Friday, January 22, 2010

Officer of the Chasseurs Commanding a Charge, Géricault

Officer of the Chasseurs Commanding a Charge, Géricault (1812)

Painted approximately a decade after David's portrait of Napoleon crossing the alps, the same move toward individual heroicism can be seen in this Géricault portrait of another military officer. That he chose to depict an unknown officer instead of Napoleon caused controversy at the time this was first exhibited. In addition, the depiction of the officer is less heroic, and more of a man that revels in the destruction of war itself.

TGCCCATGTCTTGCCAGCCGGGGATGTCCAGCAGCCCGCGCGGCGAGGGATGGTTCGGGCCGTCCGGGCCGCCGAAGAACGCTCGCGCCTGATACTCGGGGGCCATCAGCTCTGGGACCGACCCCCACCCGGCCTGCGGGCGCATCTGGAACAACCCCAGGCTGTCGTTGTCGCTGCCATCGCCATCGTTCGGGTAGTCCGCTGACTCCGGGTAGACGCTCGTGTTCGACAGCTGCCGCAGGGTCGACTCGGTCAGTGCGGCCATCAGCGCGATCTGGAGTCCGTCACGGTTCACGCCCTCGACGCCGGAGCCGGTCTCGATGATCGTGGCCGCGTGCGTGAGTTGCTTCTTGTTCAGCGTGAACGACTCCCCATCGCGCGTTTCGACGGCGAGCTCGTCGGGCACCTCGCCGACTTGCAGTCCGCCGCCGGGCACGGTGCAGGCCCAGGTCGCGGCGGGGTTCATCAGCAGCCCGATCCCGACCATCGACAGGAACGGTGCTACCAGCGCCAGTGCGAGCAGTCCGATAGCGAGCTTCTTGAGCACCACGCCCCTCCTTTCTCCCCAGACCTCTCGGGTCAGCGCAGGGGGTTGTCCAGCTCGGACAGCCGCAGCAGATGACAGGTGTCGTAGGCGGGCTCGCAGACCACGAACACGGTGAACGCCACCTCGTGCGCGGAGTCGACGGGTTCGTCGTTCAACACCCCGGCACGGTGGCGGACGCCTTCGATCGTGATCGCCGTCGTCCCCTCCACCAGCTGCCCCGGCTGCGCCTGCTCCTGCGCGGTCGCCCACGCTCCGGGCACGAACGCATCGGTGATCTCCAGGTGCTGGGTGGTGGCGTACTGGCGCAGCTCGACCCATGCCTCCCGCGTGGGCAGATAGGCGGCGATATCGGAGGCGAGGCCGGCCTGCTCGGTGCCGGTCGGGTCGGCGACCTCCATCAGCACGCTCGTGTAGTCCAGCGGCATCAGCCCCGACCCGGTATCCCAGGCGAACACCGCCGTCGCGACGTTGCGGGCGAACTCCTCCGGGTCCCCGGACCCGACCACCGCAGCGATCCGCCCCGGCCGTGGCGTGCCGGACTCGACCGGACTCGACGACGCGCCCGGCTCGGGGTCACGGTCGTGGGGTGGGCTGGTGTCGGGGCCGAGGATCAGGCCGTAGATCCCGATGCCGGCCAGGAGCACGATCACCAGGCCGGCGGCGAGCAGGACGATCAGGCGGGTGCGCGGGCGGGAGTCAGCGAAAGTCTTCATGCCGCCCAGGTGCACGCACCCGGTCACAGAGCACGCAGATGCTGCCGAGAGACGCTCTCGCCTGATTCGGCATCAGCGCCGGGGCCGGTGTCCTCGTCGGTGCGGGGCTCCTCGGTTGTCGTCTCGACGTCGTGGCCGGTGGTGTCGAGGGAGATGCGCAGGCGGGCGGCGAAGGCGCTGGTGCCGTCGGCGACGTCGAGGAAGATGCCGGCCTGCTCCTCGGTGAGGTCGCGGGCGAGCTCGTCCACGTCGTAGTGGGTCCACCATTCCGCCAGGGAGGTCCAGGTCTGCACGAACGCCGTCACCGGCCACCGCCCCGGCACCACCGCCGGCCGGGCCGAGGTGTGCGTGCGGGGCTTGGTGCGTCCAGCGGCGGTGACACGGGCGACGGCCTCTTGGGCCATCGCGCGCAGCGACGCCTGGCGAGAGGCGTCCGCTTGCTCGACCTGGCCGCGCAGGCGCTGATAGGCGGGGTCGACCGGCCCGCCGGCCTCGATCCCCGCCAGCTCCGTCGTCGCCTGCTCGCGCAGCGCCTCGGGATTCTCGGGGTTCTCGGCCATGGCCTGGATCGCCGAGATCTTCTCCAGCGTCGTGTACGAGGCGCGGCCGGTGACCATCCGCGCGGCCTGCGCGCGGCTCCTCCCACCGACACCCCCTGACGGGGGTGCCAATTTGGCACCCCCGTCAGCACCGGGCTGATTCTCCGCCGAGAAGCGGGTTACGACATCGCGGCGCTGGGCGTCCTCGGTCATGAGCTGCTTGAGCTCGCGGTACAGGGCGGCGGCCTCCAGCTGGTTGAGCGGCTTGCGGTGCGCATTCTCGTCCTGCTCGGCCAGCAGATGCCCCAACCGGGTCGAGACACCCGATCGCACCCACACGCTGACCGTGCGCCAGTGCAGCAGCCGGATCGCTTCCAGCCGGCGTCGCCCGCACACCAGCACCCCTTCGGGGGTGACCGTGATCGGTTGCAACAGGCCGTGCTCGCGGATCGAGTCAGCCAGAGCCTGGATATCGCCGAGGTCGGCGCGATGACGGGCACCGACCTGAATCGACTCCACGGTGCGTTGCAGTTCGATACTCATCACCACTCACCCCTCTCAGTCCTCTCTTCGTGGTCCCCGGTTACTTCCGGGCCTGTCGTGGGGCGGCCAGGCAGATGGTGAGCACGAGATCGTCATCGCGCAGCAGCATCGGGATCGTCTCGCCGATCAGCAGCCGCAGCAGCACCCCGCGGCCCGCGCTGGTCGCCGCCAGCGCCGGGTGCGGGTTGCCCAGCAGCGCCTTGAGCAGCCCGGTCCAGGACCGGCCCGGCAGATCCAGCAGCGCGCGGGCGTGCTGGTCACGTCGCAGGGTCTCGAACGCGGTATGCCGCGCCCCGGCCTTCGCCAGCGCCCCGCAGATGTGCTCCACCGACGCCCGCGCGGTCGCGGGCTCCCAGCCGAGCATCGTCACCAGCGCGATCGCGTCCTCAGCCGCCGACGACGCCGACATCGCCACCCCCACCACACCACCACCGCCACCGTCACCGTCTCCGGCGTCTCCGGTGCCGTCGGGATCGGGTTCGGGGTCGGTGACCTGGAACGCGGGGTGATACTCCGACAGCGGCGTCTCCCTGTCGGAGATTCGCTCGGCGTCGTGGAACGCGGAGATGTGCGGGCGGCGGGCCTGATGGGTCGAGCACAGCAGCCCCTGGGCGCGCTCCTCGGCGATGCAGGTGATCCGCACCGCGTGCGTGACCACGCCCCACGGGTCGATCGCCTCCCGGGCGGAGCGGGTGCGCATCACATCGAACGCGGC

The composition of the piece mirrors that of David's Napoleon, placing the figure centered in the piece and commanding all of the attention. The strong diagonals created by the rearing horse and the man's leg energize the figure, giving it a sense of motion and life. While the subject of a historical military figure is highly neoclassical, both the importance of the individual and the vivacity of movment push the piece more toward the Romantic style.

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